Ship ahoy! This veteran family attraction plays host to the Charles W. Morgan, the only remaining example of an American whaling fleet that once included nearly 3,000 vessels. It's America's oldest commercial ship "still afloat" — built and launched in 1841. But it doesn't simply stand and look pretty: Back in 2014, the Seaport Museum capped a five-year renovation, the Morgan set out on its 38th voyage, this time visiting New England ports to raise "awareness of America's maritime heritage and calling attention to issues of ocean sustainability and conservation."

mt rushmore stairs
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Mount Rushmore National Memorial | Black Hills, South Dakota

Step lively. George Washington, Thomas Jefferson, Theodore Roosevelt and Abraham Lincoln grace this massive iconic — and once again drawing criticism — sculpture completed in 1941 under the direction of Gutzon Borglum and his son, Lincoln. A trail to see the site, which you can begin at the Sculptor's Studio, features more than 400 stairs. Don't worry, as you can enter from the Grand View Terrace for a shorter climb.   

Isabella Stewart Gardner Museum
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Isabella Stewart Gardner Museum | Boston

All out in the open … This museum, an elegant destination for art, music and gardens noted for its iconic courtyard, makes no bones about it being the site of a headline-grabbing robbery. Its website prominently invites you to first "Meet Isabella" and then click through to read about "The Theft," the 1990 night when 13 works were stolen in the "single largest property theft in the world." 

Related: The Best Things To Do In Boston

Griffith Observatory in Los Angeles
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Griffith Observatory | Los Angeles

Stars of a different kind. Those in search of celebrities in California often head to L.A. but here, the most impressive stars are in the sky. Visitors can peer through telescopes, tour exhibits, see planetarium shows and take part in special events – but the place has an unsung hero. Welsh-born businessman Griffith J. Griffith was the driving force in the creation of Griffith Park and its observatory, but in 1994, it was discovered that Russell W. Porter, a key figure in the astronomical world, had an "extensive role of creating the initial conceptual drawings for Griffith Observatory and later serving as a consultant for the building's architects."

Related: Hollywood: Then and Now

Cape Hatteras Light Station, North Carolina
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Cape Hatteras Lighthouse | Outer Banks, North Carolina

More than just a pretty picture. Perhaps the country's most iconic lighthouse, the Cape Hatteras Light Station has quite an important job, as it "protects one of the most hazardous sections of the Atlantic Coast," according to the National Park Service. "Offshore of Cape Hatteras, the Gulf Stream collides with the Virginia Drift, a branch of the Labrador Current from Canada. This current forces southbound ships into a dangerous 12-mile-long sandbar called Diamond Shoals. Hundreds and possibly thousands of shipwrecks in this area have given it the reputation as the Graveyard of the Atlantic."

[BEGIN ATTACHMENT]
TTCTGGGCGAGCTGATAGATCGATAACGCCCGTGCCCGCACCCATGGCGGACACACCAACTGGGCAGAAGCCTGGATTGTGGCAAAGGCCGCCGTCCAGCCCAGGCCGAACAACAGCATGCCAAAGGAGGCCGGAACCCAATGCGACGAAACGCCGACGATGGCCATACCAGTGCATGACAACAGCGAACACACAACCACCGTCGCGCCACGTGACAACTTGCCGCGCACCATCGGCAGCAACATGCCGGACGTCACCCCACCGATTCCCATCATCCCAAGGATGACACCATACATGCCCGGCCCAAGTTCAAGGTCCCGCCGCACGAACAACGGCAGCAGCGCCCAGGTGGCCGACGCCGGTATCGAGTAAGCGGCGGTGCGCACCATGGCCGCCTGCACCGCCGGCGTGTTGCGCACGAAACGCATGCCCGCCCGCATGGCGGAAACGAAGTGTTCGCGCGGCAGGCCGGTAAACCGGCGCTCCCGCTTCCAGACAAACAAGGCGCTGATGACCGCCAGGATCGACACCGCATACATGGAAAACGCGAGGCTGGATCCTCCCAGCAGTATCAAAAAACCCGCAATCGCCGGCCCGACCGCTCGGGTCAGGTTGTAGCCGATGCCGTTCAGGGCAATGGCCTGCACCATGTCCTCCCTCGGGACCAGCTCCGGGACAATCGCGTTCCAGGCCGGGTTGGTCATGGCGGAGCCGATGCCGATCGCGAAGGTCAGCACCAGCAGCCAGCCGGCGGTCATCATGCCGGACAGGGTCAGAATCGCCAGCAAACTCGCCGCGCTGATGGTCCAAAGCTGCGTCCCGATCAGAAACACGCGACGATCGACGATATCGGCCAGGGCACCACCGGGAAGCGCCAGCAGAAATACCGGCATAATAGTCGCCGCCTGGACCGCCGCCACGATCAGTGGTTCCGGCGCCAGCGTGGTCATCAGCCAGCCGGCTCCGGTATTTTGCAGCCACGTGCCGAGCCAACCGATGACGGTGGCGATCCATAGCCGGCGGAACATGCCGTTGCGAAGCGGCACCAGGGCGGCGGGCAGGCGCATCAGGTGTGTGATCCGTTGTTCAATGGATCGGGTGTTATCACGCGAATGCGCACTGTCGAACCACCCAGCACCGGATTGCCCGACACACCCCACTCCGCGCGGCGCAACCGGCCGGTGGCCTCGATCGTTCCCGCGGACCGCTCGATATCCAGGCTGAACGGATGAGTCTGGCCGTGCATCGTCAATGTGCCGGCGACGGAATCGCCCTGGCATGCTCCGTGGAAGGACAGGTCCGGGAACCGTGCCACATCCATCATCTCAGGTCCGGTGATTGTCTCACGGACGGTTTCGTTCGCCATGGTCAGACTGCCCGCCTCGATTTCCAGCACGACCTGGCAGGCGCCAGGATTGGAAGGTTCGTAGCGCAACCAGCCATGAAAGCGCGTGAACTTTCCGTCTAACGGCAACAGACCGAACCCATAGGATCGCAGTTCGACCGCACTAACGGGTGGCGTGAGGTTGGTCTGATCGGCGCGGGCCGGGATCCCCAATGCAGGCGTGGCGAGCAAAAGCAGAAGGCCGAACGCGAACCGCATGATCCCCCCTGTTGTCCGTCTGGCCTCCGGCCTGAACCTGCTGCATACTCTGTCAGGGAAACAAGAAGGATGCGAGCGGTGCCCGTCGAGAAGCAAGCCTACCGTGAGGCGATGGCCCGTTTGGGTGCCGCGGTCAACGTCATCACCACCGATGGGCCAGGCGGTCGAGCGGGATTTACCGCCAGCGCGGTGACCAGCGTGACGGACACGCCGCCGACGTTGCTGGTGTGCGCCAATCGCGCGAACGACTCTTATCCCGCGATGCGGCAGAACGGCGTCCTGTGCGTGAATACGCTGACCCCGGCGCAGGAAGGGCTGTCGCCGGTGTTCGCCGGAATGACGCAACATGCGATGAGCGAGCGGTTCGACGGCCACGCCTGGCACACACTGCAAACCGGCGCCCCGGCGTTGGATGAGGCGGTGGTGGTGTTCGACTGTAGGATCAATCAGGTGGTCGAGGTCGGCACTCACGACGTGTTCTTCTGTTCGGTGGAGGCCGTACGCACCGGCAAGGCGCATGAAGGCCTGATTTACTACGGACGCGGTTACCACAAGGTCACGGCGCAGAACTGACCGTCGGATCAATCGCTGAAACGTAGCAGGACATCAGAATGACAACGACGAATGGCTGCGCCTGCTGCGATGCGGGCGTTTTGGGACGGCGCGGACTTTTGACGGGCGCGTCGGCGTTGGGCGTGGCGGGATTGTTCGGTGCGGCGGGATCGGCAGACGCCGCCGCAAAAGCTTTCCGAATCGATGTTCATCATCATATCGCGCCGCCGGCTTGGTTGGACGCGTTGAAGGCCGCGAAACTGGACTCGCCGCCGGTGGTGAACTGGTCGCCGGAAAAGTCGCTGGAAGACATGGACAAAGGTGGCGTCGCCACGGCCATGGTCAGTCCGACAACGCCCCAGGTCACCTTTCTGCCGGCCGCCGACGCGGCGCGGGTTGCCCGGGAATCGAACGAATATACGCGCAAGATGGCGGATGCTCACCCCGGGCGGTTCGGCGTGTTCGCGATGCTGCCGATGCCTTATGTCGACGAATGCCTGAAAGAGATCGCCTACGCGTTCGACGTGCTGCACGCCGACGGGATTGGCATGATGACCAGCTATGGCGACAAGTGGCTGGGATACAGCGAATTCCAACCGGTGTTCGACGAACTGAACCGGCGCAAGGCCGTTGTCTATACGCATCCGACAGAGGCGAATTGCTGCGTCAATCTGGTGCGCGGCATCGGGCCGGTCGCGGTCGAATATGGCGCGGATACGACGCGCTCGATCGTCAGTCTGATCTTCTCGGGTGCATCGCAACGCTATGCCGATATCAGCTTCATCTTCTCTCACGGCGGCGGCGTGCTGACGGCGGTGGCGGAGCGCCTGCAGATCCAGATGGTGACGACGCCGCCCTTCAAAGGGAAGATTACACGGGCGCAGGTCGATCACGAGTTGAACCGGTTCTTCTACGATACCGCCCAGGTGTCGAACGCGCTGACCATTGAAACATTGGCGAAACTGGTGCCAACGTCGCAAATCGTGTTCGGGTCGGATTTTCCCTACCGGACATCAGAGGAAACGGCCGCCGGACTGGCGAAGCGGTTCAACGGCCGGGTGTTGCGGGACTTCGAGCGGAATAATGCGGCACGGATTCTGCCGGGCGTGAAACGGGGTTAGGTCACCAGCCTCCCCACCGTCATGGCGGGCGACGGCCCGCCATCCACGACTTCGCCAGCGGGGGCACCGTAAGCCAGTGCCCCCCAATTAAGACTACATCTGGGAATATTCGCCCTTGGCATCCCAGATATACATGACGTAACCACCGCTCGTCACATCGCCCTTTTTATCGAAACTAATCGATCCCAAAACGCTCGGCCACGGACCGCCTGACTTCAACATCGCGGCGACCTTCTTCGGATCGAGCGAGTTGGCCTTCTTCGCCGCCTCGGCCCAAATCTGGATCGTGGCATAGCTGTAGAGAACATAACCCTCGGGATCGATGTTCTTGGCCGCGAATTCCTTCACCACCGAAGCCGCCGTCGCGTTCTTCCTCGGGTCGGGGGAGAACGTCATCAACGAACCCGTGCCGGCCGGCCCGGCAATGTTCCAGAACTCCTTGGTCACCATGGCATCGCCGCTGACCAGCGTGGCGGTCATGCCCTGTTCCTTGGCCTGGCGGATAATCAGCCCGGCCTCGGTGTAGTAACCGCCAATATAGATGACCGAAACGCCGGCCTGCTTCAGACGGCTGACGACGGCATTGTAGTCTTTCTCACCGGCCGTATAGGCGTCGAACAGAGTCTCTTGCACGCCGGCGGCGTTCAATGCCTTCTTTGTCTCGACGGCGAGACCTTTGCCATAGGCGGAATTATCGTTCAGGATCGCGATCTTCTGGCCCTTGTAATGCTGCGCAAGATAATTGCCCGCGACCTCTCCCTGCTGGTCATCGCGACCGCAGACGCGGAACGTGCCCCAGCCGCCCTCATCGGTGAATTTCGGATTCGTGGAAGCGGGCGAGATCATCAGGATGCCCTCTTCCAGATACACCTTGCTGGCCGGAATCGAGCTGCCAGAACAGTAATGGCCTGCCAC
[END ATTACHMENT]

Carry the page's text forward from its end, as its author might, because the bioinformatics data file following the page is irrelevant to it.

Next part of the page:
Related: 18 Spectacular Lighthouses to See Across America

Golden Gate Bridge, San Francisco
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Golden Gate Bridge | San Francisco

Tony Bennett would be proud. The nationally known suspension bridge boasts a vivid hue (known as "international orange") not in recognition of "the Golden State" but in homage to its design during the Art Deco era. In a break from most bridges being completed in dull neutrals, NPR tells us, "The color came about thanks to Irving Morrow, the Golden Gate's consulting architect, who noticed the striking reddish-orange primer painted on some of the steel." It was said to blend with the surrounding hills and offer a contrast to the water and sky — and, of course, it doesn't hurt when the trademark fog rolls in.

Related: 17 Incredible Feats of American Ingenuity Across the Country

Grand Ole Opry, Nashville, Tennessee
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Grand Ole Opry House | Nashville

A country tradition continues. Weekly concerts for radio broadcast began at Ryman Auditorium back in 1925, continuing until 1974 when "The Opry" moved, necessitated by disrepair, to the Grand Ole Opry House. In respect for its history, the original Ryman stage, including its inlaid circle of wood, made the move. Despite a 2010 flood, the iconic element was restored and continues to carry on country music history today. 

Statue of Liberty in New York Harbor, New York
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Statue of Liberty | New York City

Welcome to New York. The Statue of Liberty, a 19th-century sculpture created by artist Frédéric Auguste Bartholdi, has been an iconic element of New York Harbor since its 1886 dedication. But the Lady didn't always live alone — National Park Rangers in charge of her care (and their families) made up a small community entitled to live on Liberty Island. Hurricane Sandy, in 2012, destroyed the last residence, ending a long tradition. 

The Liberty Bell, Philadelphia
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Liberty Bell | Philadelphia